March 24, 2020: According to the Transported Asset Protection Association (TAPA), cargo thefts from supply chains in Europe, the Middle East and Africa (EMEA) more than doubled to 8,548 incidents in 2019 and involved losses of product worth over €137 million. The association also recorded thefts from supply chains in more countries in the EMEA region than ever before – 48 in total compared to 35 in the previous year.

Of this total, 10 countries accounted for 94.6 percent of the cargo crimes reported in 2019 are as follows:

  • Germany – 2,905, up 1,945 percent
  • France – 1,542 – up 817.8 percent
  • United Kingdom – 1,199, down 53.6 percent
  • Netherlands – 680, up 55.6 percent
  • Sweden – 607, up 1,114 percent
  • Spain – 388, up 53.9 percent
  • Russia – 371, up 290.5 percent
  • Italy – 159, up 174.1 percent
  • Belgium – 120, up 118.1 percent
  • South Africa – 118, up 195 percent

The incident rate is the highest recorded in TAPA’s 23-year history as the leading security expert network for everyone in the supply chain and reflects criminal attacks on all modes of cargo transport - air, ocean, road, and rail.

In its Incident Information Service (IIS) Annual Report 2019, the association also reveals average losses for major cargo crimes of €536,889 and an average daily loss in the EMEA region last year of €378,058.

In 2019, the number of incidents rose 114.7 percent to 8,548 versus 3,981 in 2018. Of these, only 39.1 percent of reports provided any financial value for the goods stolen, which accounted for a combined €137,991,499.

South Africa records 195% increase in cargo thefts in 2019: TAPA

In terms of major losses, the top five countries – based on crimes reporting a value - were heavily influenced by a small number of very high-value thefts, notably in Albania and South Africa:

  • South Africa - €19,334,171
  • Netherlands – €15,875,292
  • United Kingdom – €13,377,226
  • Germany - €10,918,393
  • Albania – €10,000,000

The biggest single loss reported to TAPA’s IIS in 2019 was the theft of €17,440,800 of jewellery/precious metals stolen from an origin facility in Gauteng province in South Africa. This was one of 19 crimes with seven- and eight-figure loss values. Overall, the 179 major cargo thefts last year – classified as incidents with a loss of €100,000 or more – represented a total loss of €96,103,152.

Trucks continued to be the biggest target for cargo thieves, featuring in some 95 percent of all freight losses in the EMEA region. The lack of secure truck parking remained one of the most significant contributors to these crimes, with drivers forced to park their vehicles at service stations, in laybys, and on industrial estates while taking mandatory rest breaks.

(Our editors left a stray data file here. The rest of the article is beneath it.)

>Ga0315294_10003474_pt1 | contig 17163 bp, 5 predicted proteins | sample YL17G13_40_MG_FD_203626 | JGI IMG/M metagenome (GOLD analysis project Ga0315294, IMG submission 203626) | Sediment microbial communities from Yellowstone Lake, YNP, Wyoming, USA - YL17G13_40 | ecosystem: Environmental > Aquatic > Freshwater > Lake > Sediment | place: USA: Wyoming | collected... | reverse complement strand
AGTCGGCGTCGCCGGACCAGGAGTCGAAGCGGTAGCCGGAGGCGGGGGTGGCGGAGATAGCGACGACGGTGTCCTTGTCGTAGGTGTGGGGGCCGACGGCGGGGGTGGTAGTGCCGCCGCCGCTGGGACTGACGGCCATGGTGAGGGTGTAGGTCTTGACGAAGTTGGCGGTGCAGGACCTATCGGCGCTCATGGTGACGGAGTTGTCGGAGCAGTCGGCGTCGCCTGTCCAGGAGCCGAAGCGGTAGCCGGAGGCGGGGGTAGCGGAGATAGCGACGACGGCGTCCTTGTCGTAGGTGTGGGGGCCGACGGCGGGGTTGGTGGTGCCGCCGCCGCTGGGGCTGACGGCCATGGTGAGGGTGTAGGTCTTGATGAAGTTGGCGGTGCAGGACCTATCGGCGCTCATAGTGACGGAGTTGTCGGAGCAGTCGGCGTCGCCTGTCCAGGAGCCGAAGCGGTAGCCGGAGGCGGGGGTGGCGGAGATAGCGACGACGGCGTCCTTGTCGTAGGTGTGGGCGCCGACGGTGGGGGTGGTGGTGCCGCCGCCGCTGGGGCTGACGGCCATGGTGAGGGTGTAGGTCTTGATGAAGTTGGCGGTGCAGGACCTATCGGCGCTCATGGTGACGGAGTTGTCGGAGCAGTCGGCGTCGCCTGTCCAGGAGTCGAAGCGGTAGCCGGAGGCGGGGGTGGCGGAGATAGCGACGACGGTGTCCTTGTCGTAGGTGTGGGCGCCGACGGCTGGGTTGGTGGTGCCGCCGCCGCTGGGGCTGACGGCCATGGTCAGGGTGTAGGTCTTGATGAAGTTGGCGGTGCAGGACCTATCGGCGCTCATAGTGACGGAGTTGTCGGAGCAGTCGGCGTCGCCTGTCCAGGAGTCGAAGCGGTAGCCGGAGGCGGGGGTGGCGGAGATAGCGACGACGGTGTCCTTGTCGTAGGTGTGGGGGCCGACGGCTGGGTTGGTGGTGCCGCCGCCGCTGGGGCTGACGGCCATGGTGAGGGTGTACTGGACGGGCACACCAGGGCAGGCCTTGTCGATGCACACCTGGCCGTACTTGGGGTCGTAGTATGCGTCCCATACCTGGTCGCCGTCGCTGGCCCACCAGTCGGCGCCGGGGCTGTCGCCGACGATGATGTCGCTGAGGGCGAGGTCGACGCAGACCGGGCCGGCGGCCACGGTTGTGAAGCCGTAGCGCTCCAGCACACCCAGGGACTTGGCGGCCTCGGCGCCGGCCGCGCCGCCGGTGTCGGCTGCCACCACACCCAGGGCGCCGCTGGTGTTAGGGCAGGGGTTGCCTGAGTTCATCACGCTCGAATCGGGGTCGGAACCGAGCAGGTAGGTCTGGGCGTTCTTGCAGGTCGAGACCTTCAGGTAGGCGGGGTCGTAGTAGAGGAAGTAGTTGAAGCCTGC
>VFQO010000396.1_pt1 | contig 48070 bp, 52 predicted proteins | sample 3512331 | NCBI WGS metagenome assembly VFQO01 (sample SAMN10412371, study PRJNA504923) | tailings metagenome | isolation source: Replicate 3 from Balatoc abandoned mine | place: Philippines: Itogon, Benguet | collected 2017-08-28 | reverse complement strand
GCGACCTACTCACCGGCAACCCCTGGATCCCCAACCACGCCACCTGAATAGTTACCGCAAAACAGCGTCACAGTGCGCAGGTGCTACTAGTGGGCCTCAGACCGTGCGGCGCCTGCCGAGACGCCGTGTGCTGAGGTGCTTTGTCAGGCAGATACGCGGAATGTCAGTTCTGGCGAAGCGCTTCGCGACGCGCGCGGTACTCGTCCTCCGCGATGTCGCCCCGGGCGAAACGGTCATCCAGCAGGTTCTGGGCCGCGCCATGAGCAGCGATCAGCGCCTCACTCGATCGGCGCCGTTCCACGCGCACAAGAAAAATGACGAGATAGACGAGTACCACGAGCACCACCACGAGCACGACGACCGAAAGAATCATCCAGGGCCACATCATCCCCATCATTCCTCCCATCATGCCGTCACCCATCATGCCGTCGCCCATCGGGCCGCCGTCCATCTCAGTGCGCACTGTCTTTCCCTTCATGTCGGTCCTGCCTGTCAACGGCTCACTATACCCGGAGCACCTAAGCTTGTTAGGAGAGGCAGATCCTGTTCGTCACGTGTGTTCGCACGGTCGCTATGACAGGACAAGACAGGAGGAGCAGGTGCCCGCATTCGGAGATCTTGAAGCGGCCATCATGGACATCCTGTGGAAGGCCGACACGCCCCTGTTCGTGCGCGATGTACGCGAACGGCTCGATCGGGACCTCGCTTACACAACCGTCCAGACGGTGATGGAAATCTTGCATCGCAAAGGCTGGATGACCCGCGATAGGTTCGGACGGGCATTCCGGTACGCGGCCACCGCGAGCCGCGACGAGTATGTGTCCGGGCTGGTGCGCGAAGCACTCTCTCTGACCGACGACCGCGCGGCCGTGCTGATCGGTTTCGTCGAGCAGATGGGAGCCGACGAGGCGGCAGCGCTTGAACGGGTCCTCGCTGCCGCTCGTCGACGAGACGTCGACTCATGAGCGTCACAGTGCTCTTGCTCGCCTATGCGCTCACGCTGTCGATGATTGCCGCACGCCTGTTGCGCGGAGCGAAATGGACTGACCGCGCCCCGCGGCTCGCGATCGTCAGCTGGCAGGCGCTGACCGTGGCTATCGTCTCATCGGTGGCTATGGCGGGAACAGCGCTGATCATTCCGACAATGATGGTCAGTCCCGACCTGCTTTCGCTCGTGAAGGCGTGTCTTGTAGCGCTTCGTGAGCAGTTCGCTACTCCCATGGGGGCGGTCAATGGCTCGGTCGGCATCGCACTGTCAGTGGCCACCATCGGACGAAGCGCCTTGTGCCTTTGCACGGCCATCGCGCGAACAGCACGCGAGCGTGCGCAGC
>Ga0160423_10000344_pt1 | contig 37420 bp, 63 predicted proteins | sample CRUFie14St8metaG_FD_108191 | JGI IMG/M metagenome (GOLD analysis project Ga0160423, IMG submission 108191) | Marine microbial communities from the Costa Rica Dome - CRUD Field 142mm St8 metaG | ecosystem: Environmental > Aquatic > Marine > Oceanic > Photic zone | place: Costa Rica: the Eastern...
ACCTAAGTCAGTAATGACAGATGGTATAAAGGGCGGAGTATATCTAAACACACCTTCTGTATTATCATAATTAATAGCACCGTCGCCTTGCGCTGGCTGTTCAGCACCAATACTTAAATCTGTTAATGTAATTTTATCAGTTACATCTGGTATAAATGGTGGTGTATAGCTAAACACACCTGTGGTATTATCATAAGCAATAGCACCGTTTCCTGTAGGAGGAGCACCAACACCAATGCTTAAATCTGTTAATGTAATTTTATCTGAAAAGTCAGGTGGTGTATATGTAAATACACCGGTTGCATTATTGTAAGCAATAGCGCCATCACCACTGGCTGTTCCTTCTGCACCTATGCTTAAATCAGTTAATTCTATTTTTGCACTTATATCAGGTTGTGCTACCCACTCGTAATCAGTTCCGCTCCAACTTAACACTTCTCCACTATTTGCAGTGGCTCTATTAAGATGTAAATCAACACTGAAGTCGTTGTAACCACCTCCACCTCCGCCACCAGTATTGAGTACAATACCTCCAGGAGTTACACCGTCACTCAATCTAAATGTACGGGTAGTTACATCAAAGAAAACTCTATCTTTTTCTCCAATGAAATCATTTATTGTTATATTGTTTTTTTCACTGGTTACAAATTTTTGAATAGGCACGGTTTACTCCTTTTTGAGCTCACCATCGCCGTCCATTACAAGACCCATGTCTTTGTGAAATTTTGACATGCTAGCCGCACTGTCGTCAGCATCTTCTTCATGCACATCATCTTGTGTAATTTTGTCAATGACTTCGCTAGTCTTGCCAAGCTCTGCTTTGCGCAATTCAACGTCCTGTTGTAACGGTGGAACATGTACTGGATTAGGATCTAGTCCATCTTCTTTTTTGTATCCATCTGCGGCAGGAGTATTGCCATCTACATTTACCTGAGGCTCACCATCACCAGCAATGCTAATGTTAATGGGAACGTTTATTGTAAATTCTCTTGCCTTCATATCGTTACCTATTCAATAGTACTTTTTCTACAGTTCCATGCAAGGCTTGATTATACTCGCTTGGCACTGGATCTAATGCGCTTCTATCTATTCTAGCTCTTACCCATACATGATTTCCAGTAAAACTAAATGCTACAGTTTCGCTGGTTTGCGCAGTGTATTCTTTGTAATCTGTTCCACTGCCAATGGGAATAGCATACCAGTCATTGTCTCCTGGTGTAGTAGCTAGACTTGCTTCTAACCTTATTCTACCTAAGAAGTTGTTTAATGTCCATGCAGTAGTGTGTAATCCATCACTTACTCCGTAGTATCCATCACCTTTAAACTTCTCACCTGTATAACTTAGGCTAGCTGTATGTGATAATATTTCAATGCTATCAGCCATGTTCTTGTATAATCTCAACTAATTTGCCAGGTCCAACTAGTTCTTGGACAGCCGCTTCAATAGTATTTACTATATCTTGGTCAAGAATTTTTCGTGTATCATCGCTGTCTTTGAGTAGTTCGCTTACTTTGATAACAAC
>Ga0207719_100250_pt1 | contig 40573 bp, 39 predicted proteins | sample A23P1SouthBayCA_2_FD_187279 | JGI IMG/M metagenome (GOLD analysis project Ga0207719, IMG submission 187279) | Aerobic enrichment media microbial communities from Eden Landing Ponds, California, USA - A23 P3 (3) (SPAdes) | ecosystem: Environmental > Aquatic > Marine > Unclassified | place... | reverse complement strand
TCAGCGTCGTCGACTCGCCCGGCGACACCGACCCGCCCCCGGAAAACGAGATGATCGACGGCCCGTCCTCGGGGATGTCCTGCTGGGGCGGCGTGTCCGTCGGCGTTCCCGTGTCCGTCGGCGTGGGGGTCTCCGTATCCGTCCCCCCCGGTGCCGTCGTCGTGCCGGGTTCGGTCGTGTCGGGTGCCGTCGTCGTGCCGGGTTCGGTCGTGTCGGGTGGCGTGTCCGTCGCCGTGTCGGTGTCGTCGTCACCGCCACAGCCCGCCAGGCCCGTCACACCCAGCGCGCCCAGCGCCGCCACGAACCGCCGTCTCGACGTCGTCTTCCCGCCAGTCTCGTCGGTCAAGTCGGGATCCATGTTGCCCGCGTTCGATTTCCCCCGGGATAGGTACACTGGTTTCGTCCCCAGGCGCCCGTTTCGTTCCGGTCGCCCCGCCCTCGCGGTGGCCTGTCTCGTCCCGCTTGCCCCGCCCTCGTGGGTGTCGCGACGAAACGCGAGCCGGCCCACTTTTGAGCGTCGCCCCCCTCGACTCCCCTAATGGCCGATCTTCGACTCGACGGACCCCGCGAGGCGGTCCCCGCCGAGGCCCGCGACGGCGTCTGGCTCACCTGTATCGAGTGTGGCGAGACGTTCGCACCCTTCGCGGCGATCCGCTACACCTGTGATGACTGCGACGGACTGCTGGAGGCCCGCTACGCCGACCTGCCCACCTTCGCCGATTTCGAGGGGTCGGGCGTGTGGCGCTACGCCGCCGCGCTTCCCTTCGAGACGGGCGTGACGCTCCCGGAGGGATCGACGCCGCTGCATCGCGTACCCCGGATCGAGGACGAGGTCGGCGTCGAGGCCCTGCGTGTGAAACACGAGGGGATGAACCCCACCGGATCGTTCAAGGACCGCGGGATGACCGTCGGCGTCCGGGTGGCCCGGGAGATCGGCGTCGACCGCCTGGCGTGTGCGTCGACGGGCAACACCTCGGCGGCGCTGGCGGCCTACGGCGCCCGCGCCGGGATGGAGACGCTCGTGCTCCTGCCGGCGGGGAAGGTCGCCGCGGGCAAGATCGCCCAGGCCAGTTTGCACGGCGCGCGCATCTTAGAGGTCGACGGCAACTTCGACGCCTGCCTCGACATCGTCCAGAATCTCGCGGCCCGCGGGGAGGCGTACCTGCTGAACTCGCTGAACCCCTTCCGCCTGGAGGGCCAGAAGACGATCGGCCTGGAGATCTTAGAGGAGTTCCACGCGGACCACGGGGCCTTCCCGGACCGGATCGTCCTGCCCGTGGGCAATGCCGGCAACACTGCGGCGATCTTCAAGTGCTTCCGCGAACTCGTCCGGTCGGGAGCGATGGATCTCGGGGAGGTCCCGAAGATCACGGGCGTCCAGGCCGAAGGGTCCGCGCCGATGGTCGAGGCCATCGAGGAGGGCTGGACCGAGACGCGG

During 2019, only 220 theft from facility crimes were recorded, reflecting the growing reluctance of cargo thieves to take the risk of targeting warehouses and distribution centres where security systems and on-site personnel increase their chances of getting caught.

TAPA EMEA’s president & CEO, Thorsten Neumann advised companies to consider the ‘bigger picture’ of TAPA’s cargo crime data, adding, “Some countries stand out simply because of their high rates of crime reported to our IIS database. This, however, does not mean they are bigger crime hotspots than anywhere else in EMEA. It just means our sources of intelligence in these countries are more willing to use the information they have at their disposal to reduce cargo crime in the most effective ways possible. Frankly, we need more partners with this positive approach. When supply chain security professionals in our manufacturing and logistics service provider members need to determine the level of risk on a particular route or in a specific country, our IIS database gives them high quality, credible intelligence on which to base their decisions. So, the greatest risk is often in countries where we have little information on the activities of cargo thieves, making it harder to manage these risks.”

TAPA was formed in 1997 to tackle the multi-billion euro problem of cargo thefts from supply chains. TAPA’s mission is to minimise cargo losses from the supply chain by helping its members manage risk and achieve the highest levels of supply chain resilience.

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